February 22, 2016; Patriot-News (Harrisburg, PA)
As we are, NPQ readers may also be following the tense situation in Harrisburg, Pennsylvania, between the city and the National Civil War Museum, which was burglarized February 14th after a contentious gun exhibit that had been protested earlier. On Friday, the city delivered a letter to the museum demanding that they change their security measures to secure other artifacts, including some owned by the city.
Last week, a yet-unidentified male suspect broke into the museum early Sunday morning and stole three guns, including two revolvers owned by the city. The city bought the revolvers back in 1996 for $250,000. A letter penned by the city’s solicitor, Neil Grover, alleges the museum lacks some basic security features like indoor cameras or recording devices, some system that connects law enforcement or a security firm, or onsite security personnel after hours.
“Those deficiencies had to be known to the NCWM and for whatever reason, allowed to continue,” wrote Grover. “The real and personal property of the city thus became and remains easy prey for any would-be thief.”
According to PennLive, the thief broke into the museum through a ground floor window and was inside the museum for about 60 seconds while he broke the glass display case and left with the guns. The break-in did not trigger any alarms. Museum employees only became aware of the break-in when they arrived at work that Sunday, at around 12:30 p.m.
In response to the letter, chief executive officer of the museum Wayne Motts would not comment on whether security measures have been altered following the break-in. He would only direct PennLive to the statements made last week by the police when it first discussed the burglary. At the time, Police Captain Gabriel Olivera said the security system at the museum was “currently functional.”
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“At this point in time, we’re going to be reviewing security measures with them to see if there is anything that needs to be changed and if it could be changed,” said Olivera at the press conference last Wednesday.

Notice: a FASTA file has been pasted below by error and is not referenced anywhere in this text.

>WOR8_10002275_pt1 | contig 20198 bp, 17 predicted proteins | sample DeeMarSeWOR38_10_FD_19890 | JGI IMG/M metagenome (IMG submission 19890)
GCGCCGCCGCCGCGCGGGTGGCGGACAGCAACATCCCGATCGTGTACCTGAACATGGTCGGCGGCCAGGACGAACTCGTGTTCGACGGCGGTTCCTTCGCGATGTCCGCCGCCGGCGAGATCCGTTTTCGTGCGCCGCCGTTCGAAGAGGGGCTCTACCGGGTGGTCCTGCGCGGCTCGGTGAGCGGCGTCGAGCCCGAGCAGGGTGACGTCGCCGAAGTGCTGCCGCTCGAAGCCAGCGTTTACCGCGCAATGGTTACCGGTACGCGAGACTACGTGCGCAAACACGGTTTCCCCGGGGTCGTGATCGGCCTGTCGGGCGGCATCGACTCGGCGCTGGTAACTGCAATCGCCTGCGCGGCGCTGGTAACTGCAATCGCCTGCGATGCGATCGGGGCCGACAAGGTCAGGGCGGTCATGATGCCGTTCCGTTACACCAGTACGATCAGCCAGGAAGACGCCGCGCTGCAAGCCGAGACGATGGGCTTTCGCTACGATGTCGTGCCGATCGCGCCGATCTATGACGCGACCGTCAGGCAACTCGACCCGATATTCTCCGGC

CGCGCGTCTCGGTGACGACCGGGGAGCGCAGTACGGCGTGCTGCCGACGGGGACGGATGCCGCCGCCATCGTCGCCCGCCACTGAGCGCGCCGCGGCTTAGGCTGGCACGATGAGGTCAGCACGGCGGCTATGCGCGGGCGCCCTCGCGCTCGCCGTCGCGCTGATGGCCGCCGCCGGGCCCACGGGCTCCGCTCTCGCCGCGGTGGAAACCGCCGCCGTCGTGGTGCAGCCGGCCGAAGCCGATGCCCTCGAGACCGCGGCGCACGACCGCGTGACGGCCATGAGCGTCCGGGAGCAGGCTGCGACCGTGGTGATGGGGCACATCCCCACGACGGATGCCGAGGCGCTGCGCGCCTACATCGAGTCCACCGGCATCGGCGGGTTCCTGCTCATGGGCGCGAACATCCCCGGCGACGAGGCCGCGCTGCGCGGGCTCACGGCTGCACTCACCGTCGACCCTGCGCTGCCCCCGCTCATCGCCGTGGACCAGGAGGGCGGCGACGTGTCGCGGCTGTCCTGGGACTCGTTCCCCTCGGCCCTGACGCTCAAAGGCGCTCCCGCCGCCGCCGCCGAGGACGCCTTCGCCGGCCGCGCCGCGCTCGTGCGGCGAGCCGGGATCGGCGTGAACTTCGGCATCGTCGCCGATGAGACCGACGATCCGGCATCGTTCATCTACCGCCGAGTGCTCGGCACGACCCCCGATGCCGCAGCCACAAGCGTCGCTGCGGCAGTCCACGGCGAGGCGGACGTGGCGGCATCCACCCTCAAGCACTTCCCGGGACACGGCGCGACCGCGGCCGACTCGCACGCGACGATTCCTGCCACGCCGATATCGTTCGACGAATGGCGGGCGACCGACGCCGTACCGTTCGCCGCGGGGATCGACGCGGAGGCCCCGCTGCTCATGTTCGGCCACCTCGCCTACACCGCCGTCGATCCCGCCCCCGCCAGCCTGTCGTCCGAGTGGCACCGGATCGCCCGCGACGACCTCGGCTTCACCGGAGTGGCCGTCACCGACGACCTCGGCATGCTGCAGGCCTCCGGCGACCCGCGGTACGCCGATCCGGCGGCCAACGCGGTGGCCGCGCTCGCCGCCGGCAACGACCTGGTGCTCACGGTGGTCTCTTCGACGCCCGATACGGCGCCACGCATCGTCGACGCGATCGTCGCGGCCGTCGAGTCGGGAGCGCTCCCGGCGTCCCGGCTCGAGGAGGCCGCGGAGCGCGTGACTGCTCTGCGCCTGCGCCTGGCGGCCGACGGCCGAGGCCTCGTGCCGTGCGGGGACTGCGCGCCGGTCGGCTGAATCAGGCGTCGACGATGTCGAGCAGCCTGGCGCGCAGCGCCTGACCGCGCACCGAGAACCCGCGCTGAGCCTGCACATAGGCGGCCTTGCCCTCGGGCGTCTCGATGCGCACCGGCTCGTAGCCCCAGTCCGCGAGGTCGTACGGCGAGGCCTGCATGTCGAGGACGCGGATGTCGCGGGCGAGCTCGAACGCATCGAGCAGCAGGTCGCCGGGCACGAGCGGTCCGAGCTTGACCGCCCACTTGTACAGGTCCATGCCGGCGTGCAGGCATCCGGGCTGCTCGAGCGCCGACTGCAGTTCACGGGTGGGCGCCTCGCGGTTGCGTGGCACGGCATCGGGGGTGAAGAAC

As indicated by the letter, the city expresses a concern for “further economic harm to the city.” With a nonprofit board, the museum is situated in a city-owned building and pays $1 annually in rent to the city. According to Mayor Eric Papenfuse, the lack of an adequate security system may impact the museum’s lease with the city. Without mentioning a security system, the lease does mandate that the museum keep the building and material contained in the building safe.
“Please be advised that should the NCWM fail to undertake immediate corrective action, the city will be required to act to protect its interests,” wrote Grover.
As noted by PennLive, as well as some of our readers when we first published this story, this most recent dispute with the museum is part of a long effort by the city’s mayor to break the lease and close the museum. In 2014, Papenfuse asked the county commissioner to freeze hotel tax dollars, tourism revenue that goes toward the maintenance of the museum.
Papenfuse said back in 2014, “We bought [the museum and the artifacts] on credit. Then we couldn’t pay our bills. Then we said to the museum, you can have all this for zero dollars. […] It’s disappointing it ever was allowed to get to the place it is.”—Shafaq Hasan